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This question already has an answer here:

Today I am understanding the header files of Linux Cross Platform while reading on here written code on specific lin

#define _bnd(X, bnd)            (((sizeof (X)) + (bnd)) & (~(bnd)))

I want to know what does (~) sign do. I have not found any documentation regarding this character anywhere.

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marked as duplicate by Ben, Frédéric Hamidi, Dexter, WhozCraig, Daniel Fischer Mar 16 '13 at 14:00

This question has been asked before and already has an answer. If those answers do not fully address your question, please ask a new question.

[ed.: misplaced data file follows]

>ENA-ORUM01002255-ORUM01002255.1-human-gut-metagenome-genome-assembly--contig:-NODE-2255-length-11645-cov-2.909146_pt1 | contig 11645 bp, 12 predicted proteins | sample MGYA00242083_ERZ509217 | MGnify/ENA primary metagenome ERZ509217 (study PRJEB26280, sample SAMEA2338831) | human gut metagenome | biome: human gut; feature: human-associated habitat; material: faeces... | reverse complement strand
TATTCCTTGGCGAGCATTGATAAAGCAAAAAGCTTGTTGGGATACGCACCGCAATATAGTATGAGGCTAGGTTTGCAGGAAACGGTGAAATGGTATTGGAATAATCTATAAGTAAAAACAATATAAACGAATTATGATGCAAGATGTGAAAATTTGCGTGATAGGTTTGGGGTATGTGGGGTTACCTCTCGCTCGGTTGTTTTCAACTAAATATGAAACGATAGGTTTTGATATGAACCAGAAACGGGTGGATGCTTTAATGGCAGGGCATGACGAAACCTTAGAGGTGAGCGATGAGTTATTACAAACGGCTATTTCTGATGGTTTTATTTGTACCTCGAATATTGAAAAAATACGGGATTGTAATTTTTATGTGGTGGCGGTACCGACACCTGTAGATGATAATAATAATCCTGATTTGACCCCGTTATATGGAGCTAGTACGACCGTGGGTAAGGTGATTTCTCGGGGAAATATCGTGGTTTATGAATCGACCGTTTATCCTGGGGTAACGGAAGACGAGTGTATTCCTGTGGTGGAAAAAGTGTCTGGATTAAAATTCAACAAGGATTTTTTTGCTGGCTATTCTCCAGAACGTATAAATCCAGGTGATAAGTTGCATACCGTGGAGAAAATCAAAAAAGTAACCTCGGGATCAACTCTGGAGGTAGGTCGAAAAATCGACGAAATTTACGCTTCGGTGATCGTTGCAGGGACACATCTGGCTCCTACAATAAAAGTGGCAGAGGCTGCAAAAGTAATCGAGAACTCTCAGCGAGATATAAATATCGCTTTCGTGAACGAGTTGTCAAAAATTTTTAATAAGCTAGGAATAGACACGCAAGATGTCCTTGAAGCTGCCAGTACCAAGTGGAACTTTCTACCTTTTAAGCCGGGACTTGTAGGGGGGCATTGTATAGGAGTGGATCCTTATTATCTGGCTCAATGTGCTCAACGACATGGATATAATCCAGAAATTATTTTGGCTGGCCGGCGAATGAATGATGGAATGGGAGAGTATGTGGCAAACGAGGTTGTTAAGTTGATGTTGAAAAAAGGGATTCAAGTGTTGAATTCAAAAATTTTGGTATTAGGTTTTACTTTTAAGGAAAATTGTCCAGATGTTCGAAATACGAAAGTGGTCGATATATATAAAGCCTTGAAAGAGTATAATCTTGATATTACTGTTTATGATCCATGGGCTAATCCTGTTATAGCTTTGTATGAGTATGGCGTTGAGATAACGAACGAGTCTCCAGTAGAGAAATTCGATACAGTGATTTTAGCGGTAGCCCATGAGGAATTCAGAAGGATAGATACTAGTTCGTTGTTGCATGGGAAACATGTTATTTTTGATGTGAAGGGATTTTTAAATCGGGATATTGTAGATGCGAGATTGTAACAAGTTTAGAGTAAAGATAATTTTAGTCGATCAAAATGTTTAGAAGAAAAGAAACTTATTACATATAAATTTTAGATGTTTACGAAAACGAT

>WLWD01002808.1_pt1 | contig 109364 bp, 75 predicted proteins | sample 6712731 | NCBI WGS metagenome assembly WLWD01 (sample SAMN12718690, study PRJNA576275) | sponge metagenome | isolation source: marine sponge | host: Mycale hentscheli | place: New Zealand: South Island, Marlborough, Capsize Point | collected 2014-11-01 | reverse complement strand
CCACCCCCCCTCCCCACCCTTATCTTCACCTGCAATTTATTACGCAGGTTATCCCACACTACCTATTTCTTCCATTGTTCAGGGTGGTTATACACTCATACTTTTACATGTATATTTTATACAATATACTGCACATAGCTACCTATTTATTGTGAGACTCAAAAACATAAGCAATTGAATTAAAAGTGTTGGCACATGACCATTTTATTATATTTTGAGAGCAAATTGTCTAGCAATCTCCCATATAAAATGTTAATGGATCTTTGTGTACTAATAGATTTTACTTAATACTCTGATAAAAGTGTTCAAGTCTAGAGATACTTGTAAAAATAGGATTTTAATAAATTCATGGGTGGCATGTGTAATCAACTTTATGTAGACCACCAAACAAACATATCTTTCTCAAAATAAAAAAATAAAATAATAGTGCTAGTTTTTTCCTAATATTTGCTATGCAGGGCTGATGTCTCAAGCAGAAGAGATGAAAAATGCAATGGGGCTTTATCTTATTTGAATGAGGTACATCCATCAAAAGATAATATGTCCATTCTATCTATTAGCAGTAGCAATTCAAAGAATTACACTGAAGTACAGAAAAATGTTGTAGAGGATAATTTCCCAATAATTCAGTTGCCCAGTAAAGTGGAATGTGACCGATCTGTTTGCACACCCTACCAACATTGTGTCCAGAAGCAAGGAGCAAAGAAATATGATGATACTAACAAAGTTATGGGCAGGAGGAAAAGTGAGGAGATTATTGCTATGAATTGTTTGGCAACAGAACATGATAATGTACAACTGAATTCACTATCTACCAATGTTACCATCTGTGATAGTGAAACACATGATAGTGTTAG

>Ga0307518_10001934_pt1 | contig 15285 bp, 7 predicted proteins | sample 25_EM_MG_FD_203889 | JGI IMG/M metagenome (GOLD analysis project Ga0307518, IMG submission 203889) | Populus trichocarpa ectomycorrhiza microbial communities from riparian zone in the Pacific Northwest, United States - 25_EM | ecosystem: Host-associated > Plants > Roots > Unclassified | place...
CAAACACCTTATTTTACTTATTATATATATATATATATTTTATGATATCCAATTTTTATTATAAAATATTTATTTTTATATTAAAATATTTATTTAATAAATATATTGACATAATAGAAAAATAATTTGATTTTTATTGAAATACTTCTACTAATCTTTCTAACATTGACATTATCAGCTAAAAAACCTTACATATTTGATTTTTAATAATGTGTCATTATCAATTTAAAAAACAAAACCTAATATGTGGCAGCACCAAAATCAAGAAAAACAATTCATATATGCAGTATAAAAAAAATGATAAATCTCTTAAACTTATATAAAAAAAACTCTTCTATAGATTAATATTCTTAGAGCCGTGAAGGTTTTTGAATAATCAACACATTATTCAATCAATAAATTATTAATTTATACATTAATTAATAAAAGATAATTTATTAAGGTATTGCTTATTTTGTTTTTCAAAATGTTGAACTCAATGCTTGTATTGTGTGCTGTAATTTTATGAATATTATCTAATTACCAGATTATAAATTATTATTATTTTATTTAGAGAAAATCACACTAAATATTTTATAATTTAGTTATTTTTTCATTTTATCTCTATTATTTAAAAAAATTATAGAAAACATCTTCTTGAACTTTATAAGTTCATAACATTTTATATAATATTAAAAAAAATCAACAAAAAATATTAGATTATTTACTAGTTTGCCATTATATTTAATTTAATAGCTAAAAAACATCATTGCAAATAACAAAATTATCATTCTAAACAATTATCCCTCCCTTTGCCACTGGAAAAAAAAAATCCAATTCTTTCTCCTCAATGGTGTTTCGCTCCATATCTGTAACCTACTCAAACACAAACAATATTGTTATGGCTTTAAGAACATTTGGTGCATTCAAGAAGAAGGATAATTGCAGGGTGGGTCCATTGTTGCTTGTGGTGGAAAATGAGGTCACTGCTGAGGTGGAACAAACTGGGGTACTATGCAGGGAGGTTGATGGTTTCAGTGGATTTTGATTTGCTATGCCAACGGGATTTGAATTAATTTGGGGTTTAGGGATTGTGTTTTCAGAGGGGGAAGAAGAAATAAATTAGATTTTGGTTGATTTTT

It's a bitwise NOT. – James McLaughlin Mar 16 '13 at 13:51 – Karoly Horvath Mar 16 '13 at 13:57

The ~ operator is the bitwise not operator. This will make all the binary ones in a number zero and all the zeros will become ones.

You can consider the ~ operator as a way of inverting a binary number. For example, when you are using flags, the ~ operator will turn off all flags that were previously on and vice versa.

Mathematically, the ~ operator is one less than the twos-complement of a number.

So, using a concrete example:

Let a = 1010 (binary)
Then ~a = 0101 (binary)
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